In Illinois the plaintiff has two years to file suit from whenever the plaintiff discovers the injury. Where there is litigation, discovery occurs when the underlying case reaches judgment.
In Belden v. Emmerman, the Illinois Appellate Court held that the statute of limitations begins to run when there is an adverse judgment against the injured party. The defendant moved to dismiss and the plaintiff argued that, because he filed an appeal of the adverse judgment, the statute of limitations did not start to run until the appeal was decided.
In recent years, there have been several attempts by dissatisfied family law litigants to sue lawyers appointed by the courts to serve various roles. This case involves an attempt to sue a court-appointed child’s representative for legal malpractice. This is now the third decision holding that the child’s representative has absolute immunity from a legal malpractice lawsuit. The court reasoned that the child’s representative was appointed by the court and was therefore immune.
The policy reason to grant absolute immunity is to protect the court’s ability to appoint a child’s representative. The child’s representative is appointed by statute and must confer with the child and make evidence based legal arguments on behalf of the child. Were the court to allow everyone who lost a custody case to sue the child’s representative, so the theory goes, it would make it difficult to have a child’s representative appointed. Slippery Slope arguments are usually rejected by courts because every class of defendant in every case has, at one time or another, made such an argument. Prior decisions in Illinois rejecting similar claims are Vlastelica v. Brend, 2011 IL App (1st) 102587 and Cooney v. Rossiter, 583 F.3d 967 (7th Cir. 2009).
This is a decision affirming an arbitrator’s award of legal fees to Jenner & Block. The case is a typical attorney-client fee dispute, but here the Court enforced the parties’ arbitration clause.
The fee dispute arose out of patent litigation handled by Jenner & Block for Parallel Networks. Jenner & Block ultimately withdrew from the litigation after locating successor counsel for Parallel Networks. Jenner & Block cited the client’s failure to pay invoices on a timely basis and its lack of economic resources to continue the litigation.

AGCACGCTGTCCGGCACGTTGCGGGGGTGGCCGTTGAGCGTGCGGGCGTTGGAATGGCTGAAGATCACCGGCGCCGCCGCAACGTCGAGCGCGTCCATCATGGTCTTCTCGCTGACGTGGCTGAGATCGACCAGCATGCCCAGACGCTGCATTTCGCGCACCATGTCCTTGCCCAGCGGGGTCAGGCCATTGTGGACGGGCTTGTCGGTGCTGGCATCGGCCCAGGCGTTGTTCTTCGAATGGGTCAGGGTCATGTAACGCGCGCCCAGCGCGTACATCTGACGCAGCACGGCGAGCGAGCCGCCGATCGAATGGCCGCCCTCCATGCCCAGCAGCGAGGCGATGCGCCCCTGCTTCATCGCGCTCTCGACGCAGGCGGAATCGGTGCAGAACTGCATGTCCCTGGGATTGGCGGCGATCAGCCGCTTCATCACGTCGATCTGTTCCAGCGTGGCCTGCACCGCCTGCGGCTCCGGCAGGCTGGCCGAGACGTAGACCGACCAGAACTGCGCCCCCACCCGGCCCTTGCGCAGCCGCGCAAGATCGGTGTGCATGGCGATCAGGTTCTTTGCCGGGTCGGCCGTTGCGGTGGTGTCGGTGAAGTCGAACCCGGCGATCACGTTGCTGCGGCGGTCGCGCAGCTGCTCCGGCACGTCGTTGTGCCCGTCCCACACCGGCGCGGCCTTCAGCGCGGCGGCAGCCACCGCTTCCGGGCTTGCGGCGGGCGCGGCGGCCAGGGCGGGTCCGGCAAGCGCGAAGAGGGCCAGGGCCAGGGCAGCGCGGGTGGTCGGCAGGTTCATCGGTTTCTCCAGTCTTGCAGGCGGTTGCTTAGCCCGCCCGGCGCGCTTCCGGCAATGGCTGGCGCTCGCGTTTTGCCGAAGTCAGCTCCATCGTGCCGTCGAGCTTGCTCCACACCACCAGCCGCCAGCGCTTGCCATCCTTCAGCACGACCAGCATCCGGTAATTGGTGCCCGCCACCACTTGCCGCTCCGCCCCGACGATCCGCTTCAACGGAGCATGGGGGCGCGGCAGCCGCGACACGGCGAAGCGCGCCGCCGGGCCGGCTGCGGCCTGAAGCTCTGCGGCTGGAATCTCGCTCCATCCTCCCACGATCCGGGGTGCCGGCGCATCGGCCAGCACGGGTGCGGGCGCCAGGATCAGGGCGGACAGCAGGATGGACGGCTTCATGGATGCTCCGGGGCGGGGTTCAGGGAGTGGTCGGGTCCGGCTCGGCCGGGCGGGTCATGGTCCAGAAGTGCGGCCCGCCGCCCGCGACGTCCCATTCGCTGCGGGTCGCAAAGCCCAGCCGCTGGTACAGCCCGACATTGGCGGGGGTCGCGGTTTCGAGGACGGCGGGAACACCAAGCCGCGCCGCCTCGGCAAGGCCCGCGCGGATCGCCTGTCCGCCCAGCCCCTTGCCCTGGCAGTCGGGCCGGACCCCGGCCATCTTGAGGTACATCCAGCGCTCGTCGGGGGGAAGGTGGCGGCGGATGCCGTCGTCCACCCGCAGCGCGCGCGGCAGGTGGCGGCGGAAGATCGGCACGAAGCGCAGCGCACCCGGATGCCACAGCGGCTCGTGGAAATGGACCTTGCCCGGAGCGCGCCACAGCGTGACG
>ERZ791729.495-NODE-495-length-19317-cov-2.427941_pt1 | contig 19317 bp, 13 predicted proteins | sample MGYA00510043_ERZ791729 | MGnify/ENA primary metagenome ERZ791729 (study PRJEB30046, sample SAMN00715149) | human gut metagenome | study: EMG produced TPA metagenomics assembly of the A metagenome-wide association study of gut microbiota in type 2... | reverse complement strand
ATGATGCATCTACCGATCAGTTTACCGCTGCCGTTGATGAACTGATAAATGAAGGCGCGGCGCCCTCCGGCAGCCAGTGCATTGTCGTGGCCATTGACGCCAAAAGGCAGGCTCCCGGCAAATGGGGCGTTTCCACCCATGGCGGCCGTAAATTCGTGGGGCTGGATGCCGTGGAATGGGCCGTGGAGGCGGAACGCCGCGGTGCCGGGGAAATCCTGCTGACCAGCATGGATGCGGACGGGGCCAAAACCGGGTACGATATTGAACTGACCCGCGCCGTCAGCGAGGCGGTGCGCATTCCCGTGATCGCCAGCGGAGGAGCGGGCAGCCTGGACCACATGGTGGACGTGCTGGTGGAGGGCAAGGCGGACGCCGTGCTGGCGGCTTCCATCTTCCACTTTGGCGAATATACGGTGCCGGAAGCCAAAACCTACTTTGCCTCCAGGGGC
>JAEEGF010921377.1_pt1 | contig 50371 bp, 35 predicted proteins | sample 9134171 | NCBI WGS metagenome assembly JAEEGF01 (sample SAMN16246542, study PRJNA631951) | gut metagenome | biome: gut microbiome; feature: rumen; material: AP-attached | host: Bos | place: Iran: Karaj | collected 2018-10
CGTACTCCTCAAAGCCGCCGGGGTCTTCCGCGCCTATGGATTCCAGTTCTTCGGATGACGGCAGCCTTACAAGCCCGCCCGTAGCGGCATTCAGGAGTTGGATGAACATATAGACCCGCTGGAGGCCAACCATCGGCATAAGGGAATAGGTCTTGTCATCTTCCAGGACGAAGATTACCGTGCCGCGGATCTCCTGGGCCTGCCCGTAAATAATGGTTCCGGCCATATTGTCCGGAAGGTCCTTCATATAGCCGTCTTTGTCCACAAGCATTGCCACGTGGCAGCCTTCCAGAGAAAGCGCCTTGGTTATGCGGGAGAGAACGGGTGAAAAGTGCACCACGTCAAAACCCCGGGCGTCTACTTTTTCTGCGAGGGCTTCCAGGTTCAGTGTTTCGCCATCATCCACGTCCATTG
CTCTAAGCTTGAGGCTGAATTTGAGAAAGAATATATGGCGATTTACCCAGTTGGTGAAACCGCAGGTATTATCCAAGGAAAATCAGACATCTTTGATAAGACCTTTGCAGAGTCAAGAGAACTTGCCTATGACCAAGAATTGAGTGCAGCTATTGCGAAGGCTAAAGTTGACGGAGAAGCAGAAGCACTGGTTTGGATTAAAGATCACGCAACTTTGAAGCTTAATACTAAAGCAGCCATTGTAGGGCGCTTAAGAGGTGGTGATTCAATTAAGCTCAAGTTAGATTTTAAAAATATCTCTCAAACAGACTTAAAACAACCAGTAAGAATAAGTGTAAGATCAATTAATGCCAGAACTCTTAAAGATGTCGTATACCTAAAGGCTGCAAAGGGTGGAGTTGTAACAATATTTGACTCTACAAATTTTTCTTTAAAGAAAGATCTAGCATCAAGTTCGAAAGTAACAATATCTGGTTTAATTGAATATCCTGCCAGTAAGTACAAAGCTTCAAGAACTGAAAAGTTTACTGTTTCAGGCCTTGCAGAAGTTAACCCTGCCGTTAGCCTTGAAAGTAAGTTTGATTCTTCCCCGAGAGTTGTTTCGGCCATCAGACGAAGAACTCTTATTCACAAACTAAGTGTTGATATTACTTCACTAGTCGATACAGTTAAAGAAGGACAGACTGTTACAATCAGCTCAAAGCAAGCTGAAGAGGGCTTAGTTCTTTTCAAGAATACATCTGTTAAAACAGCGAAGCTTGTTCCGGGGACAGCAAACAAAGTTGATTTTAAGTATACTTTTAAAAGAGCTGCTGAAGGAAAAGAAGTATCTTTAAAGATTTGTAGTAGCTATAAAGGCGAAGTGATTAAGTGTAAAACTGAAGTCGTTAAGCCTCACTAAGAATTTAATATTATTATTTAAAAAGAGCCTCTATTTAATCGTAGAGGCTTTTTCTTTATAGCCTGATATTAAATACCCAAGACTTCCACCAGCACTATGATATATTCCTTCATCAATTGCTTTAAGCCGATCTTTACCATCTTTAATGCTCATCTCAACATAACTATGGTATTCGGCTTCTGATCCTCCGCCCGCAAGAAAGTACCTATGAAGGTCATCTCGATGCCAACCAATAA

This appeal dealt with the issue of fees charged to probate estates. The North Dakota Supreme Court affirmed a judgement against a lawyer that he repay $95,000 in legal fees that were excessive.
After Donald Amundson passed away in 2011, two executors were appointed. Donald’s will provided that all of his property was to pass to the Donald G. Amundson Trust. The trial court found that one of the co-executors breached a fiduciary duty owed to the estate by paying John Widdel, Jr.’s fee bills without questioning them. The District Court ordered Widdel to repay $95,000 to the Estate.
The plaintiff in this case, Kamlesh Sheth, lost a state court foreclosure case. Sheth then sued a law firm for legal malpractice and the bank that obtained the judgment against him for fraud and other torts.
Sheth claimed that the defendant bank had agreed not to pursue a deficiency judgment against Sheth. Sheth cited an agreement between himself and the bank and drafted by the defendant law firm under which the Bank waived the right to pursue the deficiency if Sheth obtained a buyer for the property and the sales price was $1,100,000 and the buyer agreed to pay off the mortgage note. Sheth claimed that he met his obligations under the agreement and that the Bank had no right to seek a deficiency judgment.
This is a legal malpractice case that the Illinois court held was barred by the six-year statute of repose and also by the two-year statute of limitations. Lamet hired Levin in 1994 to represent him in a dispute with his landlord. Lamet’s landlord claimed that Lamet owed $34,000. Levin fought the litigation for 17 years. (Levin claimed that he was being charged for more square feet than he actually rented). Ultimately, in 2011, Levin recommended that the litigation be settled for the sum of $150,000.
Lamet then sued Levin for legal malpractice “essentially asserting that Levin should have advised him in 1994 to accede to his landlord’s demands and forgo defense of the lawsuit.”